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Re: How orbits work.
« Reply #10 on: March 16, 2017, 11:20:10 PM »
The great thing about science is that alternative theories are always welcome.

FE?
Where the senses fail us, reason must step in. - Galileo Galilei

Offline Rekt

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Re: How orbits work.
« Reply #11 on: March 17, 2017, 12:22:26 AM »
MAybe because galaxy rotations are COMPLETELY DIFFERENT from orbits? Hence why they are not called "Galaxy Orbits?" This is a big strawman.

Galaxy rotations don't involve orbits in RET?  ???


I was simply describing the small-scale orbits of planets and spacecraft. I am not qualified to answer this question, I was merely providing an anecdotal description of orbits on a small scale.

Well, thanks for nothing I guess.
If you don't want the information than don't listen, I was just providing my 2 cents.

Do you really consider your anecdotal, unqualified opinions information?

A point on a spinning disk does not have an apogee, as it is a fixed distance from the center at all times, hence a "uniform apogee". My point is that the galaxies spin as if they were solid disks, not massive stars orbiting around each other.

Do any of the astrophysicists here have an answer for this that doesn't contradict their beliefs?
It's not opinion, it's an ancedotal description of a fact. And dark matter is a concept for how this galaxy spin discrepancy works

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Online Roundy

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Re: How orbits work.
« Reply #12 on: March 17, 2017, 02:25:32 AM »
It's not opinion, it's an ancedotal description of a fact.

Ouch.  You should probably look up the definition of the word "anecdotal".  You're not making much sense.
Electro-Theologist, Poet, Philosopher, Musician, Etymologist, Egyptologist, Astro-Theologist, Geocentrist, Flat Earther, and Collector of Rare Books.

Re: How orbits work.
« Reply #13 on: March 17, 2017, 03:14:37 AM »
The great thing about science is that alternative theories are always welcome.

FE?

Some theories are valued for their rigor and explanatory power, others for their comedic value.

It's not opinion, it's an ancedotal description of a fact. And dark matter is a concept for how this galaxy spin discrepancy works

Holy word salad, Batman!

Re: How orbits work.
« Reply #14 on: March 19, 2017, 06:14:48 PM »
 Does anyone know how to start an original post?

Offline Rekt

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Re: How orbits work.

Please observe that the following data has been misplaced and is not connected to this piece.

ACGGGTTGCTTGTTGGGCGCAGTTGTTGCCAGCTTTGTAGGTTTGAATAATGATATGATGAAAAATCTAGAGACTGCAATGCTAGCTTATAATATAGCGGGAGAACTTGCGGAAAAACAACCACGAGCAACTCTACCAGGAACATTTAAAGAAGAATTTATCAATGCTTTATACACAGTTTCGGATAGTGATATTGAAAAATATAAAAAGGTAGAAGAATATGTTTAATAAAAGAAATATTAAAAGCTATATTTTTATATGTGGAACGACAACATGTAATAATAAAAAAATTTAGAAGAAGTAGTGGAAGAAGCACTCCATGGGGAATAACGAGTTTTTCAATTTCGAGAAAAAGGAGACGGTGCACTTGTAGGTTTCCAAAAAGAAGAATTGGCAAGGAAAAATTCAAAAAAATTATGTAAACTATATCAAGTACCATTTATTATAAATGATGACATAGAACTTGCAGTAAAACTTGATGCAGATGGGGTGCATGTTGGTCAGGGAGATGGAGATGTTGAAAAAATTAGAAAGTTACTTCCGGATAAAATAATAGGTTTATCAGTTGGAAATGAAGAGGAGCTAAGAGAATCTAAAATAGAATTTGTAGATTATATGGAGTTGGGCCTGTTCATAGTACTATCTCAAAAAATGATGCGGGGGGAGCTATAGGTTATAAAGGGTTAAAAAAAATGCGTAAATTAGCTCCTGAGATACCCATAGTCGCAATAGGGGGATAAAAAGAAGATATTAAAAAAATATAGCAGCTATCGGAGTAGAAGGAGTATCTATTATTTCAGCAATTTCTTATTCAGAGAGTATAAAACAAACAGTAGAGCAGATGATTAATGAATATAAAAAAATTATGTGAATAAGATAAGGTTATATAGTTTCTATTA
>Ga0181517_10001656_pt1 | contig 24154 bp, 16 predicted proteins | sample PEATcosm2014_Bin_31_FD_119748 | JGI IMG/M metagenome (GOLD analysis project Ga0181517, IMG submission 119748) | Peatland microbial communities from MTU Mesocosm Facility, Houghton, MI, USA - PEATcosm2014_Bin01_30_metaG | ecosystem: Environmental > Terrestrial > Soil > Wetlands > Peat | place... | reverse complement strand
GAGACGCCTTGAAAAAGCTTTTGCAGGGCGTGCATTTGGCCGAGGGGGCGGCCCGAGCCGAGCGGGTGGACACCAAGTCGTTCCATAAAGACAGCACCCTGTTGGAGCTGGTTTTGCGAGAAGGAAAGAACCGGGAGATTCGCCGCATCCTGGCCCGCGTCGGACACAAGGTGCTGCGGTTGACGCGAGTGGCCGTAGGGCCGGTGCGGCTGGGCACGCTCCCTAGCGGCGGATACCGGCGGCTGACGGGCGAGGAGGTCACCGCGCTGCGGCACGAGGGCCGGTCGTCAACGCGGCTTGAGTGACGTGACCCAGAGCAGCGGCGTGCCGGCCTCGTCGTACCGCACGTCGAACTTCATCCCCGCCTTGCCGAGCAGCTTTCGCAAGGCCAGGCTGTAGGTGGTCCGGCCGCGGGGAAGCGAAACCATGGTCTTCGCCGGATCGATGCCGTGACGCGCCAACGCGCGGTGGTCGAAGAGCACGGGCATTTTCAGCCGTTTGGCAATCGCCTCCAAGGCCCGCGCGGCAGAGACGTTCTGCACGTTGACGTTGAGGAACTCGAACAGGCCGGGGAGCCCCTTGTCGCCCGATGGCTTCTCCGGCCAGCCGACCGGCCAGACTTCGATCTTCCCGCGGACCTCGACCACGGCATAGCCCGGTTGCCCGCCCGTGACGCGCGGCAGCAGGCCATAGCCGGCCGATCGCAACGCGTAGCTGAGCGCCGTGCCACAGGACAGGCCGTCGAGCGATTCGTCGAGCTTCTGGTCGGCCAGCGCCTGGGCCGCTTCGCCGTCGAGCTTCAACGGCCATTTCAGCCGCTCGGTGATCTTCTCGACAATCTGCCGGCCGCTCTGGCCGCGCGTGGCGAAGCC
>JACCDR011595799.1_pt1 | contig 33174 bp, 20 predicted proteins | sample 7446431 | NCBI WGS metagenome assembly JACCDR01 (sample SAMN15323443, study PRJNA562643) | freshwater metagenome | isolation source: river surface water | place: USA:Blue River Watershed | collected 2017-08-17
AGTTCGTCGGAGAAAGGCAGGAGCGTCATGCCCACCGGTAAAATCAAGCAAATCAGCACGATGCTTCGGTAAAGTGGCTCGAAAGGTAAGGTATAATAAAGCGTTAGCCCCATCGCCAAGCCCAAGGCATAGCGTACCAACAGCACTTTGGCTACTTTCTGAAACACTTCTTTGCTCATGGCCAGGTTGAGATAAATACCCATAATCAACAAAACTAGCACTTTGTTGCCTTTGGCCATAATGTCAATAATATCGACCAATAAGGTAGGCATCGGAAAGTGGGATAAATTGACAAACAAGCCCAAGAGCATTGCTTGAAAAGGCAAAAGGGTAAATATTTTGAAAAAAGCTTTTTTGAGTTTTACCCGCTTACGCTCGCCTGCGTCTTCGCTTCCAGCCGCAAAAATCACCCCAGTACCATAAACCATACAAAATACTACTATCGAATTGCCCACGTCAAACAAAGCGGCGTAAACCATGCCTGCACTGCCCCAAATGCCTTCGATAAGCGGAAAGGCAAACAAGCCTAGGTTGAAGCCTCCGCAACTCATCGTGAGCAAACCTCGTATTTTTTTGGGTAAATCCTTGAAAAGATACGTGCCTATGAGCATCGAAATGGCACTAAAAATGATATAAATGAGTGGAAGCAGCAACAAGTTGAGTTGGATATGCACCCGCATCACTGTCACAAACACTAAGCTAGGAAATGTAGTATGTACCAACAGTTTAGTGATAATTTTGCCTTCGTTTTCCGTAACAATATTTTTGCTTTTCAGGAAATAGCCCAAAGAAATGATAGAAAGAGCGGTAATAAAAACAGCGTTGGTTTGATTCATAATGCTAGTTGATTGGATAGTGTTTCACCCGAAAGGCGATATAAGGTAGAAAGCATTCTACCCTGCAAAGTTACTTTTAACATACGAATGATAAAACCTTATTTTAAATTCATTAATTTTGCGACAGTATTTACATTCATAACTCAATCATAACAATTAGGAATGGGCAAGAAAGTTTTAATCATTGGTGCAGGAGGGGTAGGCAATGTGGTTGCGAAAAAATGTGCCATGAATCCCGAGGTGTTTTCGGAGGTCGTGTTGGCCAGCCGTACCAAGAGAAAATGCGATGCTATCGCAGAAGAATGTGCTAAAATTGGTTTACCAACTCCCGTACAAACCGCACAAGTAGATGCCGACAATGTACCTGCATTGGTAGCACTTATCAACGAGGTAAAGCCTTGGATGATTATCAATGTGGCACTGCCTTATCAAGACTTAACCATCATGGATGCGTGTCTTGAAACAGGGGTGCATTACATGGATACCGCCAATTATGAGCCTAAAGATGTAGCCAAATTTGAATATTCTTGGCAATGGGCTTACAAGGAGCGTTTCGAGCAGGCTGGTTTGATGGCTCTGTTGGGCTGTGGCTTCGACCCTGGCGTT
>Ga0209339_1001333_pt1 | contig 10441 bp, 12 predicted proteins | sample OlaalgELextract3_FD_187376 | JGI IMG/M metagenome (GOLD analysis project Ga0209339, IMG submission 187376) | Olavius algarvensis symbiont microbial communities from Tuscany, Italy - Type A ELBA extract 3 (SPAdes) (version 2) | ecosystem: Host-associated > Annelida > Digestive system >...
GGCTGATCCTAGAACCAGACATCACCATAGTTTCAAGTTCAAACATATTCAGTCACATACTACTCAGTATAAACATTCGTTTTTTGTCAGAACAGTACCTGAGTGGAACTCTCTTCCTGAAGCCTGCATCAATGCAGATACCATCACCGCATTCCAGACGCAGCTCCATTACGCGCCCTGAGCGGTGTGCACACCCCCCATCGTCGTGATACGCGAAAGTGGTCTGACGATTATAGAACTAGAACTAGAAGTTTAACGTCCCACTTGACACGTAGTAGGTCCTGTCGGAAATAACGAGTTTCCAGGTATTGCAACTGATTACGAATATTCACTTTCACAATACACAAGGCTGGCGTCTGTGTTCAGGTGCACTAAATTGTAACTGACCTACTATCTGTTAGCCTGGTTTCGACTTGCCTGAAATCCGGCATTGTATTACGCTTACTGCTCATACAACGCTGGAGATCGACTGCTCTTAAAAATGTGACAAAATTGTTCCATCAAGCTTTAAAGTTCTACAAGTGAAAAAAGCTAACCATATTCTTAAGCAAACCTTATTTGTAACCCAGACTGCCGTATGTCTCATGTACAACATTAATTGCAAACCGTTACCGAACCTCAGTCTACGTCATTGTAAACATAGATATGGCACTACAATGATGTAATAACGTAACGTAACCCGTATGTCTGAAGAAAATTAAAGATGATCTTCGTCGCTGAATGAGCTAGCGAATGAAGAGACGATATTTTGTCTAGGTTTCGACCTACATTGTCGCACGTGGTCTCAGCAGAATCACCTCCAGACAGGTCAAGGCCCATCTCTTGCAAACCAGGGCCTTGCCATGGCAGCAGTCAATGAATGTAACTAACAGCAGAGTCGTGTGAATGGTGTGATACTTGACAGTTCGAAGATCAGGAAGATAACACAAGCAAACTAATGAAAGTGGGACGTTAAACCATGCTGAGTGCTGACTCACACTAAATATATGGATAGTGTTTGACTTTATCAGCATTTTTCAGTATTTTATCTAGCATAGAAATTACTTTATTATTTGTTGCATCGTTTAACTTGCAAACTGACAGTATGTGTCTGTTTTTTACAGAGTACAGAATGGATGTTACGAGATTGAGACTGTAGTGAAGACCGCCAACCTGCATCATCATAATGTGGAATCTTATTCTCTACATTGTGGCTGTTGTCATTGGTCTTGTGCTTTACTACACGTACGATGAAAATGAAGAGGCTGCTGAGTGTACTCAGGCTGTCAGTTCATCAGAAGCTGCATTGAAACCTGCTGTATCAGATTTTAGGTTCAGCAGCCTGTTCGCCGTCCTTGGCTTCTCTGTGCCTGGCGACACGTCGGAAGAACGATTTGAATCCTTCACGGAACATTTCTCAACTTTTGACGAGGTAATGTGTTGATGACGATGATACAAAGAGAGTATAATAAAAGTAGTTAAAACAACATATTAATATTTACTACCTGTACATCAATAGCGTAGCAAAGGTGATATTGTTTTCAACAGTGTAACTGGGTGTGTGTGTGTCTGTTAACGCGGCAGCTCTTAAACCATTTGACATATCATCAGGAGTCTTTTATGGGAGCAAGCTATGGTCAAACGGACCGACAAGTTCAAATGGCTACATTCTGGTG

« Reply #15 on: March 19, 2017, 08:59:01 PM »
Does anyone know how to start an original post?
Yes. Use the "New Topic" button.

Re: How orbits work.
« Reply #16 on: March 21, 2017, 04:53:47 PM »
So... we are more than willing to substitute "something, something, dark matter" into any situation we can't explain?

Yet Flat Earth Theory is supposed to have every single t crossed and every single i dotted and be some sort of universal theory of everything.

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Offline Rama Set

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Re: How orbits work.
« Reply #17 on: March 21, 2017, 06:41:12 PM »
So... we are more than willing to substitute "something, something, dark matter" into any situation we can't explain?

No.  Why would you think that?

Quote
Yet Flat Earth Theory is supposed to have every single t crossed and every single i dotted and be some sort of universal theory of everything.

Not everything, but maybe have something figured out before you claim its the truth?
FE'ism requires suspension of disbelief...

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Online Jura-Glenlivet

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Re: How orbits work.
« Reply #18 on: March 21, 2017, 09:43:05 PM »
What I don't get about the Toms and the Truths of this world is that while distrusting all that scientists/Astronomers put before them they use the same peoples work to illustrate their points.
The problem of galaxy rotation and it not fitting with Newtons inverse square law was discovered by astronomers (Vera Rubin et al.) in the seventies. The New Scientist has just run an article (Strangely Attractive) that runs through the history of the problem and how there is a case for radically re-thinking  gravity , ending with an interview with Stacy McGaugh who worked with Rubin but who is working on modified Newtonian dynamics which works at the galaxy level but not at larger scales and how to reconcile that with dark matter that does.

We/they don't know everything, I would be deeply suspicious of anyone saying they did, but if you are going to oppose everything scientist say, you have to come up with something that at least works and you really can't take their work (that acknowledges a problem) and hold it up as proof they are wrong.
« Last Edit: March 21, 2017, 09:58:45 PM by Jura-Glenlivet »
Just to be clear, you are all terrific, but everything you say is exactly what a moron would say.

No one infers a god from the simple, from the known, from what is understood, but from the complex, the unknown, and the incomprehensible. Our ignorance is God; what we know is science. Robert Green Ingersoll

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Online Tom Bishop

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Re: How orbits work.
« Reply #19 on: March 21, 2017, 10:27:04 PM »
We/they don't know everything, I would be deeply suspicious of anyone saying they did, but if you are going to oppose everything scientist say, you have to come up with something that at least works and you really can't take their work (that acknowledges a problem) and hold it up as proof they are wrong.

How does gravity "at least work" if it is clearly not working in entire galaxies?